Your Guide on Creatine and Running

Your Guide on Creatine and Running

Your Guide on Creatine and Running

Your Guide on Creatine and Running

Creatine is one of the most popular supplements on the market. Athletes, gym-goers, trainers, and fitness experts rave about the benefits of incorporating creatine into your supplement regime. Creatine is most commonly associated with gym and weight training, but what’s the relationship between creatine and running? Could this supplement improve your running performance? This is your complete guide to creatine and running. Let’s get straight into it.

What is Creatine?

Firstly, we’ll share a quick refresher on what creatine actually is. Creatine is made up of three amino acids. It provides our muscles with the energy we need to move and exercise. Half of the creatine supply in the body comes from our diet from foods such as fish and red meat. The remaining half is created naturally in our bodies by the liver and kidneys. When we take creatine supplements, we increase the creatine stores in our body — known as creatine phosphate — and these stores give us an energy boost. Let’s break down how this works. Our bodies churn through adenosine triphosphate (ATP) for energy when we work out. ATP provides us with the energy we need to complete high-intensity work, such as short-distance, all-out runs. Our creatine phosphate stores can be used by the body to produce more ATP after it has depleted, which allows us to exercise harder for longer and complete more reps and sets. Given we can push harder during our workouts, this helps us build muscle. Creatine also reduces the risk of injuries, strains, and soreness after a tough workout. When it comes to creatine dosing, there are two phases. If you’re new to taking creatine, you’ll need to start with a loading dose to top up your body’s stores. The recommended loading dose is 20g per day for 2 to 5 days, or you can take a smaller dose for a longer period of time. For example, you might opt for a 3g daily dose for 28 days. Once you’ve completed your loading phase, you will transition to a maintenance dose. A safe and healthy maintenance creatine dose is 2 to 5g daily. Research shows that the primary benefits of creatine include Boosting high-intensity exercise performance Increasing muscle strength and power Increasing muscle mass Decreasing muscle soreness post-workout Aiding muscle recovery Reducing muscle cramping Reducing fatigue Speeding up recovery Increasing training tolerance Improving brain function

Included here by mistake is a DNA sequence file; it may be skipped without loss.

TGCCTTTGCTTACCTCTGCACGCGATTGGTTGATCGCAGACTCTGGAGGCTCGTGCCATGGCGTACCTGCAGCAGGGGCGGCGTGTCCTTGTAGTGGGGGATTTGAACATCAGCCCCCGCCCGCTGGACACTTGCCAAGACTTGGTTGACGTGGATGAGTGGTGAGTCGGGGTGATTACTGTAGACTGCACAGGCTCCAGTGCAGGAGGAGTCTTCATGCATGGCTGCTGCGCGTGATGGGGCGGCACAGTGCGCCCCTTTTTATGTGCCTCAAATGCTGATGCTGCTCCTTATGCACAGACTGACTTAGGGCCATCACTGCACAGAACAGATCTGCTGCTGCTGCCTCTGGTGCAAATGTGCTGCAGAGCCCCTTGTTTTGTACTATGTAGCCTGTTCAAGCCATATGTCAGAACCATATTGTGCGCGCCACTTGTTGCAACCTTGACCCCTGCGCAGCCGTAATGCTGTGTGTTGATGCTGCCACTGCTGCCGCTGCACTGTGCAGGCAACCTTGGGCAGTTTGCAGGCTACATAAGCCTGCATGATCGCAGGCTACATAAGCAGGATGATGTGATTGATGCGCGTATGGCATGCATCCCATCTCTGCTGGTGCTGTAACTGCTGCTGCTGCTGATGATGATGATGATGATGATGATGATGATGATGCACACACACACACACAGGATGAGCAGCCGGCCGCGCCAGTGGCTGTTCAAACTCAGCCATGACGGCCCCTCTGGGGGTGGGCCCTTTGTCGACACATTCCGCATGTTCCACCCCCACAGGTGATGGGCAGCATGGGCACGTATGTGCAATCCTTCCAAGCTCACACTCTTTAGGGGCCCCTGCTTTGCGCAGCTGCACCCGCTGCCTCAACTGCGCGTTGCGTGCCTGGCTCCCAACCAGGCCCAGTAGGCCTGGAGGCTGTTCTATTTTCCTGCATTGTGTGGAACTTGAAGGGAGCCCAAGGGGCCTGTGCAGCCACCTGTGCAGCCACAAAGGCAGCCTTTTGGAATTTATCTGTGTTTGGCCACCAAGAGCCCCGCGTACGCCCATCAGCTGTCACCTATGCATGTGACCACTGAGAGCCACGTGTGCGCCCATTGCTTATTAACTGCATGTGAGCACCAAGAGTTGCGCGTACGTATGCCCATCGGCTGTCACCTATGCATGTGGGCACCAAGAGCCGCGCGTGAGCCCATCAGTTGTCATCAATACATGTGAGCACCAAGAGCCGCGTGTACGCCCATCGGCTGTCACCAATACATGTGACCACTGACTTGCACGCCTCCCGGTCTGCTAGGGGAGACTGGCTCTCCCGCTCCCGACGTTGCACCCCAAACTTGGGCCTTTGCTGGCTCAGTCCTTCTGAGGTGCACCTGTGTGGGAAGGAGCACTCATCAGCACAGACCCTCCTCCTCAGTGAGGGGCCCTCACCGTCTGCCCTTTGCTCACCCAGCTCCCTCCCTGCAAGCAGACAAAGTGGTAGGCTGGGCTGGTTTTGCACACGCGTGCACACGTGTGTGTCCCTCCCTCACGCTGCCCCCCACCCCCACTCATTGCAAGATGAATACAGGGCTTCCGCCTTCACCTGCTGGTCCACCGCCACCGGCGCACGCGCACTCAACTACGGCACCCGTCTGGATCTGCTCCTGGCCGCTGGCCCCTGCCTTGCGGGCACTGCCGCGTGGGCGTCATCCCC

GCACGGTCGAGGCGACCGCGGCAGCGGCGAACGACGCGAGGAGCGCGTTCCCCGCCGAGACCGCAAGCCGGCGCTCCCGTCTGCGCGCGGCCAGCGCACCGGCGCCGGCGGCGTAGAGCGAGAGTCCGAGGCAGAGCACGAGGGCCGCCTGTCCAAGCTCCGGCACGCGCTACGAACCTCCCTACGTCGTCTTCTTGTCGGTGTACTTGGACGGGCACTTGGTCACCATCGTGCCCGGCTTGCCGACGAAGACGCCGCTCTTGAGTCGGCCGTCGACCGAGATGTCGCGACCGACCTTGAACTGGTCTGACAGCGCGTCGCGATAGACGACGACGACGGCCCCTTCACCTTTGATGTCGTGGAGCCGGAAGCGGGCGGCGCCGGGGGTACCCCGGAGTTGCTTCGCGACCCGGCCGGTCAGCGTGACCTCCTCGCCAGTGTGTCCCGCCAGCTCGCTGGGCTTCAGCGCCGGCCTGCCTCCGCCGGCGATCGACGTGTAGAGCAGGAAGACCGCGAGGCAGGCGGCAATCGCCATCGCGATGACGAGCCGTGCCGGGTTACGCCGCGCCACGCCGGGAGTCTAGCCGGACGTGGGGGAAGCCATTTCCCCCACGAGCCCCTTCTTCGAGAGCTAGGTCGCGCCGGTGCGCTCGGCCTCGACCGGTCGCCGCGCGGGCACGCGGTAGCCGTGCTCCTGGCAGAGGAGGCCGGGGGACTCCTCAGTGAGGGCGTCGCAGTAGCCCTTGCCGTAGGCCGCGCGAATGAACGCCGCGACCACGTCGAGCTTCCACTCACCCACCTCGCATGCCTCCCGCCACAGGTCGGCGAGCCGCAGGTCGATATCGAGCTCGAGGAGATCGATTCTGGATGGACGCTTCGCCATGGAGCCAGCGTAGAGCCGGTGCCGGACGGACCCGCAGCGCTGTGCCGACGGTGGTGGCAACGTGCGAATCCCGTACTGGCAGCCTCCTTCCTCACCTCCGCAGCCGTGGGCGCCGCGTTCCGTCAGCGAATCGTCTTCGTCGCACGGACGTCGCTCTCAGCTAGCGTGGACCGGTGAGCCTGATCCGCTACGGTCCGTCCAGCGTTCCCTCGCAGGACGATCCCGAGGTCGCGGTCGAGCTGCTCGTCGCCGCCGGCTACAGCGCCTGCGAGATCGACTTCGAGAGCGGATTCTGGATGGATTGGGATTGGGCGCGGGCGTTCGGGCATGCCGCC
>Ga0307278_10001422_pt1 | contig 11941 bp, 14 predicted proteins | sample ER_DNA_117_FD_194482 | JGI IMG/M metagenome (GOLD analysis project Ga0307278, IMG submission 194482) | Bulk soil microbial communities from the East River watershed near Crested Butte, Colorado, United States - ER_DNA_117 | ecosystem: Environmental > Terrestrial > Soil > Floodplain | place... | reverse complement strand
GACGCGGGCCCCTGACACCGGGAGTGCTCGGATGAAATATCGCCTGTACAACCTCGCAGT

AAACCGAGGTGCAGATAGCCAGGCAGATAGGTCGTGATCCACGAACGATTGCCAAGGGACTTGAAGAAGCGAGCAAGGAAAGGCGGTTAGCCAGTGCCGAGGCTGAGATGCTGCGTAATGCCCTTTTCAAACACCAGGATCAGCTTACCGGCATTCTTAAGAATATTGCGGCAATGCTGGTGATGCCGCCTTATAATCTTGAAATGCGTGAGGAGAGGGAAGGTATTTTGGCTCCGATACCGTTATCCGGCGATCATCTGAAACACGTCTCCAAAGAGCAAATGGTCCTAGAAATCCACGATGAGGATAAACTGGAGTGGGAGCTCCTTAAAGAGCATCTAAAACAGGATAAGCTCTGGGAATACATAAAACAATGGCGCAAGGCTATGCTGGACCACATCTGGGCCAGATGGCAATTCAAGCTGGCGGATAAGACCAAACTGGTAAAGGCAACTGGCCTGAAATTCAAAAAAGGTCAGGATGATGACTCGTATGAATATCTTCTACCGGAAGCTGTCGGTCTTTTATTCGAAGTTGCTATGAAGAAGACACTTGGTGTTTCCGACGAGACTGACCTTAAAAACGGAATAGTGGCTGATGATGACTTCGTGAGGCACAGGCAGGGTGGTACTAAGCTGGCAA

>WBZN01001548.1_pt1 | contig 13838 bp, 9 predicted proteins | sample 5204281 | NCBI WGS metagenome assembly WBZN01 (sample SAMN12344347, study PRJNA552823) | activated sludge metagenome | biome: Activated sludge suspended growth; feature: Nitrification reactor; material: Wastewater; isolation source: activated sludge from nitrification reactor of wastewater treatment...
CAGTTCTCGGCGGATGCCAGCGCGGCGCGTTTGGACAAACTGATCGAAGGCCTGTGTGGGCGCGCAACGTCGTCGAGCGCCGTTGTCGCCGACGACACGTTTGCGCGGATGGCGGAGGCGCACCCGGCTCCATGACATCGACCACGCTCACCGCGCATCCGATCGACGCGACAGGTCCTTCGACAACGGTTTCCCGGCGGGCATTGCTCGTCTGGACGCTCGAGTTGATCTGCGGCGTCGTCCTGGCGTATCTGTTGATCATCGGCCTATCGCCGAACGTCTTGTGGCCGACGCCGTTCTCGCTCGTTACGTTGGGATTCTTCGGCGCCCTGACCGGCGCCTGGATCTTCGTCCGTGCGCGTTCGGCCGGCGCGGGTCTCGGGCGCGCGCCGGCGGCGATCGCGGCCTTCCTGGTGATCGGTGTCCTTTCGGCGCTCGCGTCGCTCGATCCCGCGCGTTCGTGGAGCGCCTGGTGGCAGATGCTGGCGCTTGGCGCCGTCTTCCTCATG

Can Creatine Help With Running?

Running requires a lot of energy, so creatine can definitely help with running. As we know, creatine helps our body to produce more ATP, which then gives us an extra energy boost to exercise harder and for longer. This can be beneficial not only to a strength training program but to running, too. Creatine is mainly helpful for enhancing performance in high-intensity exercises such as sprinting, lifting, and jumping. Evidence also suggests that creatine can also increase aerobic capacity by delivering more ATP from the cells to the muscles, which ensures continued energy supply and reduced fatigue. This boosted energy supply and delayed fatigue is very beneficial to runners, particularly sprinters completing interval training or hill sprints. If you consume foods high in creatine, you may be sourcing enough creatine from your diet. Even so, a creatine supplement will help to maintain your stores and maximise your performance. However, vegan and vegetarian runners could benefit even more from creatine supplementation. Research has found that creatine supplementation increased total creatine and phosphocreatine levels in the red blood cells and muscles in vegetarian participants to a higher degree than that of people who ate meat. The same study also concluded that creatine increased lean tissue mass, muscular strength, muscular endurance, and power output on the Wingate test. The results were more significant in vegetarians than in omnivores. Omnivores still improved in each of these areas, but the vegetarians increased more significantly.


Does Creatine Help Endurance Running?